normative

adjective

nor·​ma·​tive ˈnȯr-mə-tiv How to pronounce normative (audio)
1
: of, relating to, or determining norms or standards
normative tests
2
: conforming to or based on norms
normative behavior
normative judgments
3
: prescribing (see prescribe sense 1) norms
normative rules of ethics
normative grammar
normatively adverb
normativeness noun
Thus the normativeness of truth is preserved, along with its transcendence of what is presently assertible … Colin McGinn
normativity noun
plural normativities
In our world of shifting gender normativity and embrace of non-traditional expression, the beauty world is reaching out to men—both with products that fit into masculine grooming routines, and ones that break all barriers. Samuel Hine
… notes that speaking up about being abused or assaulted is an opportunity to challenge the normativity of sexual violence. Leslie Sarinana

Examples of normative in a Sentence

Recent Examples on the Web Funeral For Justice represents another step in decentralizing the public discourse from Western normative standards, hopefully allowing for a better understanding of others and ourselves. Ana Leorne, SPIN, 3 May 2024 Embroidery, for Vezzoli, is an intimate practice, challenging normative notions of masculinity and femininity, as the exhibition’s curator Donatien Grau, the Head of Contemporary Programs at the Louvre Museum, points out. Tiziana Cardini, Vogue, 19 Apr. 2024 This is thought to be due to personality being more malleable in younger age groups and amid changes to the normative tasks of adulthood; for example, transitioning to the workplace and relationship development. Talia Varley, Fortune, 12 Mar. 2024 The Parisienne’s static archetype seemed to embrace less normative, narrow ideals towards a wider scope of lifestyles and choices. Alice Pfeiffer, CNN, 6 Mar. 2024 There are normative models about how people should behave and then there is how people actually behave. London Business School, Forbes, 23 Feb. 2024 The normative assumption of Medicare policymakers has been physicians will simply increase their volumes — i.e., perform more services than patients actually need — to make up the shortfall. Jeff Goldsmith, STAT, 17 Jan. 2024 Other researchers note that sludge content can provide environments that are ideal for normative dissociation, or putting a brain on autopilot mode. Anna Mattson, Scientific American, 10 Jan. 2024 According to Zola’s 2024 First Look Report, 83% of couples are challenging the normative expectations tied to the wedding day, from toxic diet culture to the expectation that brides will change their last name. Boutayna Chokrane, Vogue, 13 Dec. 2023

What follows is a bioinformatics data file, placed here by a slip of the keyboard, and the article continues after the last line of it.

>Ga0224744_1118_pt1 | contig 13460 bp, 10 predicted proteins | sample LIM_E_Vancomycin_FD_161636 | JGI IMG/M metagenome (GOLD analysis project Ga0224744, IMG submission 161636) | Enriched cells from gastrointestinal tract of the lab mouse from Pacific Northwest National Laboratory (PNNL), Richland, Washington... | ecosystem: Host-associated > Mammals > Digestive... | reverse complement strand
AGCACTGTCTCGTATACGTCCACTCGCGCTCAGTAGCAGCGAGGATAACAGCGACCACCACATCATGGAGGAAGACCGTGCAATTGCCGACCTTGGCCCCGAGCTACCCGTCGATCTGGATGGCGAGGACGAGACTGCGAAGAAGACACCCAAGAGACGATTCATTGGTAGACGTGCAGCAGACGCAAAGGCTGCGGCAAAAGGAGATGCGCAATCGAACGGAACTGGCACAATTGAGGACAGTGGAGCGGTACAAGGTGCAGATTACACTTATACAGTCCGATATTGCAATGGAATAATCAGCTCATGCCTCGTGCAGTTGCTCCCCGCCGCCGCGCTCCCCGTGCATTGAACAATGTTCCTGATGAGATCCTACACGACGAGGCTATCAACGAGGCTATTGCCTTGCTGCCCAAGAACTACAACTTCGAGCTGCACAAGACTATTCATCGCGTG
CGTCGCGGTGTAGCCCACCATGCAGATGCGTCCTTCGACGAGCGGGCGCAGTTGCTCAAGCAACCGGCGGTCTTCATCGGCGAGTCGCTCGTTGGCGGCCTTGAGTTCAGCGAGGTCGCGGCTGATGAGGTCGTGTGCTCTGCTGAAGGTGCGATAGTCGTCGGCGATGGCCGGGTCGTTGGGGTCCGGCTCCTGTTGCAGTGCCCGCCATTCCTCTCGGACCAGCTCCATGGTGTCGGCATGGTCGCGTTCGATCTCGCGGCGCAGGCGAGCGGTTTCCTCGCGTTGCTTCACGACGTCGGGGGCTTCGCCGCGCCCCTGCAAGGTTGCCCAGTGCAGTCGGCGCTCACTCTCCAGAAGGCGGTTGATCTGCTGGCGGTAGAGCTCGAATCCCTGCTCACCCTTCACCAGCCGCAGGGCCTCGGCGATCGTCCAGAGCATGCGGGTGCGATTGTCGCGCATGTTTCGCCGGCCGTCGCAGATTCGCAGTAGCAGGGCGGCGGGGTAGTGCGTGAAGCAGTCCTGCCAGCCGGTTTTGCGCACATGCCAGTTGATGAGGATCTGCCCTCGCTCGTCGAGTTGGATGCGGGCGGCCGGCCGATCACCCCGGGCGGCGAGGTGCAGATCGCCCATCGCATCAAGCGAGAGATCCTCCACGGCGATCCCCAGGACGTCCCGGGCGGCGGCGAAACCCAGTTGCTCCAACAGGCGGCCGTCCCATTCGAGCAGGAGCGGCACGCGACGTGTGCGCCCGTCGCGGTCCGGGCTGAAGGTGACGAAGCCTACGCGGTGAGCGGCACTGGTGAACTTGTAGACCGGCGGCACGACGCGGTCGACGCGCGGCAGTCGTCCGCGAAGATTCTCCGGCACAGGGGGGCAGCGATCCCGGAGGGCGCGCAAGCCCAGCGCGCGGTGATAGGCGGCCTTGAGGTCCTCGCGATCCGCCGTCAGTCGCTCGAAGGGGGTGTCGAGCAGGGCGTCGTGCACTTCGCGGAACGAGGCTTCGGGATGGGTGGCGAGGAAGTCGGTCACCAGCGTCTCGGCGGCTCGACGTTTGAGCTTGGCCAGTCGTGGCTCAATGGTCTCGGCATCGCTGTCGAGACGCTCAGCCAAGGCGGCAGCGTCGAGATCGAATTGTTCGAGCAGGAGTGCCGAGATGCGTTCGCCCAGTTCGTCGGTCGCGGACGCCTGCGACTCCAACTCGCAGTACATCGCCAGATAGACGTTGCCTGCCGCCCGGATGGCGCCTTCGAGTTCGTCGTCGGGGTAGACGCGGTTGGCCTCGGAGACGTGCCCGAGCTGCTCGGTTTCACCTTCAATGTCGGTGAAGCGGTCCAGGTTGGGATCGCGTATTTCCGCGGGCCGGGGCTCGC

These examples are programmatically compiled from various online sources to illustrate current usage of the word 'normative.' Any opinions expressed in the examples do not represent those of Merriam-Webster or its editors. Send us feedback about these examples.

Word History

Etymology

French normatif, from norme norm, from Latin norma

First Known Use

1852, in the meaning defined at sense 1

Time Traveler
The first known use of normative was in 1852

Dictionary Entries Near normative

Cite this Entry

“Normative.” Merriam-Webster.com Dictionary, Merriam-Webster, https://www.merriam-webster.com/dictionary/normative. Accessed 27 May. 2024.

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